As was formalized by W3C, HTML is not used to describe the final rendering of web pages. In particular, unlike the desktop publishing, HTML is not designed to specify the exact visual appearance of documents. HTML is rather designed to make sense of the different parts of the text: title, list, important passage, quote, etc. HTML was developed with the intuition that devices of all kinds should be able to use information on the web: personal computers with variables screens resolution and color depth, mobile phones, devices and synthesis speech recognition, computers with low and high bandwidth, and so on. HTML is designed to improve interoperability between documents.
As HTML does not attach to the final rendering of the document, the same HTML document can be accessed using many different hardware and software. At the hardware level, a particular document can be displayed on a computer monitor in graphical mode, or in a computer terminal in text mode, it can be printed, or it can be delivered by speech synthesis. On the software side, HTML does not guess as to the web browser used to view the document.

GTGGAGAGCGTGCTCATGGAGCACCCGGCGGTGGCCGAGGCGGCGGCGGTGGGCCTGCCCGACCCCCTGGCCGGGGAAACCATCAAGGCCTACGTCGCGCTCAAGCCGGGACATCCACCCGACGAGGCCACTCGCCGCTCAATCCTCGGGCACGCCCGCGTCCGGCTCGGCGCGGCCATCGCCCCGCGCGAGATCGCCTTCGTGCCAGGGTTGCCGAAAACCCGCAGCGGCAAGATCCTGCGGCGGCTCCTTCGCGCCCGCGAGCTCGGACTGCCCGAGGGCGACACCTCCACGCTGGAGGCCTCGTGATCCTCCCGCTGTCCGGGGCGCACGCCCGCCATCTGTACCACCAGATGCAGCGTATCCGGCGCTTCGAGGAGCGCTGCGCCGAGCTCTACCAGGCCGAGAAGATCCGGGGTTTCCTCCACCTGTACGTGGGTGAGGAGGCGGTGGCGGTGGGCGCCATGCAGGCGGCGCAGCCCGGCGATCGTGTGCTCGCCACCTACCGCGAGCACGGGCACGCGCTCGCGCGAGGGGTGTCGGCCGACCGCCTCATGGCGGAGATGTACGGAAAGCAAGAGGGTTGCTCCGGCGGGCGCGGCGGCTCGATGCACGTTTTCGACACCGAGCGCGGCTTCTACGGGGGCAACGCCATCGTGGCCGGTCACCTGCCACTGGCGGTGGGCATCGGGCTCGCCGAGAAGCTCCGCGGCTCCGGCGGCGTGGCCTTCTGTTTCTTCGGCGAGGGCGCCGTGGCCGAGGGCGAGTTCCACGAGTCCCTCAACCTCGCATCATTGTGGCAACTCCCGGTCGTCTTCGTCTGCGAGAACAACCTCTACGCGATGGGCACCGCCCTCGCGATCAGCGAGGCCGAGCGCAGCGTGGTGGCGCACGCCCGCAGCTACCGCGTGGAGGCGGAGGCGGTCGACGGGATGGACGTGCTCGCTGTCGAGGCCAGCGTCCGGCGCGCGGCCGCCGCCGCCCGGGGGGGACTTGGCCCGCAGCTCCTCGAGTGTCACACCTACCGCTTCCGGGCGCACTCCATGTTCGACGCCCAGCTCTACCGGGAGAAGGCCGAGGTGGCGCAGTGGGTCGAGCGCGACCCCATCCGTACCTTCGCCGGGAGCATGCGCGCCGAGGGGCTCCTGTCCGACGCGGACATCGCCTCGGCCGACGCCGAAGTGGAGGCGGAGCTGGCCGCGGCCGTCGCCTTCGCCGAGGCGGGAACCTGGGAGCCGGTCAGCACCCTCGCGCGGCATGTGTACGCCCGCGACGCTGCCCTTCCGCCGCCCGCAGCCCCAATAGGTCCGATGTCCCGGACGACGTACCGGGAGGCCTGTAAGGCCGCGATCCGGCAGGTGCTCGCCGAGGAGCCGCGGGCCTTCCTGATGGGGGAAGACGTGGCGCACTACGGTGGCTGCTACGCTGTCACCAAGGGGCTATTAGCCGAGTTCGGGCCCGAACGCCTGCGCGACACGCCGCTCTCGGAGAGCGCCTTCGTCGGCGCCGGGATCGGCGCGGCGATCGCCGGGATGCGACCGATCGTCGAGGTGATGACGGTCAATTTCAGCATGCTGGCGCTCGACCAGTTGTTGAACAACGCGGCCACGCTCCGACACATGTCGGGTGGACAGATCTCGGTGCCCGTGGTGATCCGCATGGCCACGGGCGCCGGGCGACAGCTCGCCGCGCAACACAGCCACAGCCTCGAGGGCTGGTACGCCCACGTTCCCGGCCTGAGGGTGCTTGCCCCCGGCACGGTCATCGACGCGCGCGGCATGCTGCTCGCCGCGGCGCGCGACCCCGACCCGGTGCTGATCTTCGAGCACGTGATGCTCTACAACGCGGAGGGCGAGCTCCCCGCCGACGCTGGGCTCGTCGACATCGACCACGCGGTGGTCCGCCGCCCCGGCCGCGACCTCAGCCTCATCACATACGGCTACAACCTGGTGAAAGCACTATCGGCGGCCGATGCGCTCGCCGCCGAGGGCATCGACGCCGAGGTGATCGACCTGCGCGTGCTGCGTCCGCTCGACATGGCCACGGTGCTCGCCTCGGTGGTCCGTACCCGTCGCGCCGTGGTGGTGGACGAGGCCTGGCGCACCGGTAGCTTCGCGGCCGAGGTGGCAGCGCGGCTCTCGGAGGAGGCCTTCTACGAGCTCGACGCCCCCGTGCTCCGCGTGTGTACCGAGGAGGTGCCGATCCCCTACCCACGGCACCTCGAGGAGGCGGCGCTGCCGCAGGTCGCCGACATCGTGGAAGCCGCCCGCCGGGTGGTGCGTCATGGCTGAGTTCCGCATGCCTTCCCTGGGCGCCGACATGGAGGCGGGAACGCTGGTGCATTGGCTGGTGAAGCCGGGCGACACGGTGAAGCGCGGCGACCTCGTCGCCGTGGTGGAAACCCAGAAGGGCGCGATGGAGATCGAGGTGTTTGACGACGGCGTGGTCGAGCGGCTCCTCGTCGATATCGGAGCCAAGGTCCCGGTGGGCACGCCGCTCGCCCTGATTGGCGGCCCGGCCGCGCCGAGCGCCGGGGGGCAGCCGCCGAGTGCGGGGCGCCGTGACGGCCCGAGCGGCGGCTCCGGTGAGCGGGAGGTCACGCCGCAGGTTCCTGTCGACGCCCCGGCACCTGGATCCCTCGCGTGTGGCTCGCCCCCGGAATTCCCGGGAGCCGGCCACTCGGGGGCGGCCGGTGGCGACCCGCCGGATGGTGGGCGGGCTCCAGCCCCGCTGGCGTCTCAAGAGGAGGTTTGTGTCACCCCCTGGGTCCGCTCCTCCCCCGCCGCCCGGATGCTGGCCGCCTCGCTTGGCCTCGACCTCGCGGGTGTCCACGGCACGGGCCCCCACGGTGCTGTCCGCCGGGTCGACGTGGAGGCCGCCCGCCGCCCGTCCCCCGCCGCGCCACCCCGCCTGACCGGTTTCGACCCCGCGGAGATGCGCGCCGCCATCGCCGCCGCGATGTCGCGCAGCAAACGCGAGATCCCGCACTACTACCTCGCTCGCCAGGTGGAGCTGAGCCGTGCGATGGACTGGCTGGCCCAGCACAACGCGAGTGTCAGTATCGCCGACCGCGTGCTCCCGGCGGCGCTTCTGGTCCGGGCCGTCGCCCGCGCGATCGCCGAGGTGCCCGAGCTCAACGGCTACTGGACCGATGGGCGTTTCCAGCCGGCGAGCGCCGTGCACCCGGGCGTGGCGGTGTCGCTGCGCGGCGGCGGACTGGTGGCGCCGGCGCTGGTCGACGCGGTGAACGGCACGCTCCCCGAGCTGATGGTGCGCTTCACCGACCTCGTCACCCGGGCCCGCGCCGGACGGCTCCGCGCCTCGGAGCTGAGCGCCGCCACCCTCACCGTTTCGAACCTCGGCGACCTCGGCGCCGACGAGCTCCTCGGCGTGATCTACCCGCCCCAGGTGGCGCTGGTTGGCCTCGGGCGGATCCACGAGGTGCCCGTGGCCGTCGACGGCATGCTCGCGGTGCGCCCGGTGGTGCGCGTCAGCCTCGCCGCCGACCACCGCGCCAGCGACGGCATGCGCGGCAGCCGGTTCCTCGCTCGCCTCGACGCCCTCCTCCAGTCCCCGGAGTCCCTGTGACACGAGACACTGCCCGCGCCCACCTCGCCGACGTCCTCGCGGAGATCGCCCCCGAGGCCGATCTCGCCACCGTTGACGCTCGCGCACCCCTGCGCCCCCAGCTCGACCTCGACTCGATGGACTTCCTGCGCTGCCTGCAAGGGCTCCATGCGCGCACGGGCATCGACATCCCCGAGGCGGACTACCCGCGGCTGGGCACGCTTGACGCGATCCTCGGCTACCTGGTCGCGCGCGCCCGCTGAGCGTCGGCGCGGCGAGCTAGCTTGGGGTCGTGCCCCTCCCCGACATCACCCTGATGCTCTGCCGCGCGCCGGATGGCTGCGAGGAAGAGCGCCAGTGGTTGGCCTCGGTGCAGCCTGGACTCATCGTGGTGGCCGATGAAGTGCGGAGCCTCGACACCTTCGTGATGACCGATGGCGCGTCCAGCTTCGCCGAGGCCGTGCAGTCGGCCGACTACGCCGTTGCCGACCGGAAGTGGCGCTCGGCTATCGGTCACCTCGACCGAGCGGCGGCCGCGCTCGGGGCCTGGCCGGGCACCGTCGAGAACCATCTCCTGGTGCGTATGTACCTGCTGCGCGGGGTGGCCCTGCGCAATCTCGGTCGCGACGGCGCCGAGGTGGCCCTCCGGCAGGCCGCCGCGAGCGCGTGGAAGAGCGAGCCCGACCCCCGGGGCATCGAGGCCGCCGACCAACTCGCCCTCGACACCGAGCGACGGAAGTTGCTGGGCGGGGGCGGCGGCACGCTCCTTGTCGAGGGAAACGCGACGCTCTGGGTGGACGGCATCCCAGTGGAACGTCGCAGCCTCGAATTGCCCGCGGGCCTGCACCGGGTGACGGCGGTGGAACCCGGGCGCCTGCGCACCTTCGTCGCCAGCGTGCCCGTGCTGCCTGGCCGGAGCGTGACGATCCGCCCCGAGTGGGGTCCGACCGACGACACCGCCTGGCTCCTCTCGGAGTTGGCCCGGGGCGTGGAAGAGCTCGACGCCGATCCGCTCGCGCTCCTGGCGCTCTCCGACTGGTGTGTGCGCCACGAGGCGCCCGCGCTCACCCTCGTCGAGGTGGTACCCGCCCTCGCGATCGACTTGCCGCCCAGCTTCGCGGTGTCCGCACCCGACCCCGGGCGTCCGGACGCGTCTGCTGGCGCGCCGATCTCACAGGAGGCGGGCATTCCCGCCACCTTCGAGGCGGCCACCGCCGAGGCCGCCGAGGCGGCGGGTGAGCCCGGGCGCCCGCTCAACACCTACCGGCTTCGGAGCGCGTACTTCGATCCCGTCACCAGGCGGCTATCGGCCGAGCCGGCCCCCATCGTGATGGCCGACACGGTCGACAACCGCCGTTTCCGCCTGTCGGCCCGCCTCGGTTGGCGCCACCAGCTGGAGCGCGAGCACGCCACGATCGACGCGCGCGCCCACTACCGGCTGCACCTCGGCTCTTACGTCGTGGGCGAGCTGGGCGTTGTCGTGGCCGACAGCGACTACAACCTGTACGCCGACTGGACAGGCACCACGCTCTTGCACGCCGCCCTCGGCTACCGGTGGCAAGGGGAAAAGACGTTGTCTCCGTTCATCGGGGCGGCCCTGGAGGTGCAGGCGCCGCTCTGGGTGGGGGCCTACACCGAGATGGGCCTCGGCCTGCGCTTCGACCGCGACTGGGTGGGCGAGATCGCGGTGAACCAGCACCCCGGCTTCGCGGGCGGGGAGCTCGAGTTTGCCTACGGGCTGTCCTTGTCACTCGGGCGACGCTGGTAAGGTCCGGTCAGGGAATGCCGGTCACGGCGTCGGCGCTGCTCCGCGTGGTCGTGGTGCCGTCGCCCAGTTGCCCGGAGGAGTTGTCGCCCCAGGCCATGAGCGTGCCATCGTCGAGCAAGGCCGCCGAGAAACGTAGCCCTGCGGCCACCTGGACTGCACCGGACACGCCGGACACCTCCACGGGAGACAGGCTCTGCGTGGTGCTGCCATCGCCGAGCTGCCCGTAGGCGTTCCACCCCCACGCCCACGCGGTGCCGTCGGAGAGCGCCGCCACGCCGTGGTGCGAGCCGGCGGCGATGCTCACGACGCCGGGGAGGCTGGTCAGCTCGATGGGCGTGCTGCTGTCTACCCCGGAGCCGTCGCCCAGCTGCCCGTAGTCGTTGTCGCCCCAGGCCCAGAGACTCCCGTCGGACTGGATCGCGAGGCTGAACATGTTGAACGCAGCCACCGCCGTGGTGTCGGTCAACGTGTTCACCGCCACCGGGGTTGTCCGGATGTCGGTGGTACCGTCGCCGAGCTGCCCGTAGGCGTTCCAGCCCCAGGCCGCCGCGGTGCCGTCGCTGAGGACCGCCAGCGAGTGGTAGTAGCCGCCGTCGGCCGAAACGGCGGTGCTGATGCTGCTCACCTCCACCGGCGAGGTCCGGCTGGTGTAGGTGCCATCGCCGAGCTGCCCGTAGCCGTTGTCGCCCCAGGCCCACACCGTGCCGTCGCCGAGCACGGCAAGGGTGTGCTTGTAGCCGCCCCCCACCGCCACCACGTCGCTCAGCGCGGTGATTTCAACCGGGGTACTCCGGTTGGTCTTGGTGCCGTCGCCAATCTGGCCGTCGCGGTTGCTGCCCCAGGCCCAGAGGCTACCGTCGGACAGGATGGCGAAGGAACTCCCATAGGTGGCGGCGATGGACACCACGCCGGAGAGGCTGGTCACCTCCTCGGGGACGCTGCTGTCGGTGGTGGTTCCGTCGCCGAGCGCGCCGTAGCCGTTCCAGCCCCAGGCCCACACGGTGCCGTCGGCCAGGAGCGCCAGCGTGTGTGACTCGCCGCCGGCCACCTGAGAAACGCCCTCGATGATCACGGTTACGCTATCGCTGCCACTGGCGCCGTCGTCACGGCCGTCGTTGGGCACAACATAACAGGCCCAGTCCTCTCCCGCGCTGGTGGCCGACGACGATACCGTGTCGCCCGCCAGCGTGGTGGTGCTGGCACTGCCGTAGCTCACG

A high degree of interoperability lowers costs for content providers because only one version of each document serves a variety of needs. For the web user, interoperability allows the existence of many competing browsers, all able to view the entire web.
Each HTML attempted to reflect greater consensus among industry players so that the investment made by content providers are not wasted and that their documents become unreadable in a short time. The separation of content and the form has not always been respected during the development of language, as evidenced for example by the markup of text style, which can indicate the particular desired font for display, size, or color.
Wiki language interacts with HTML using shortcuts for certain markings.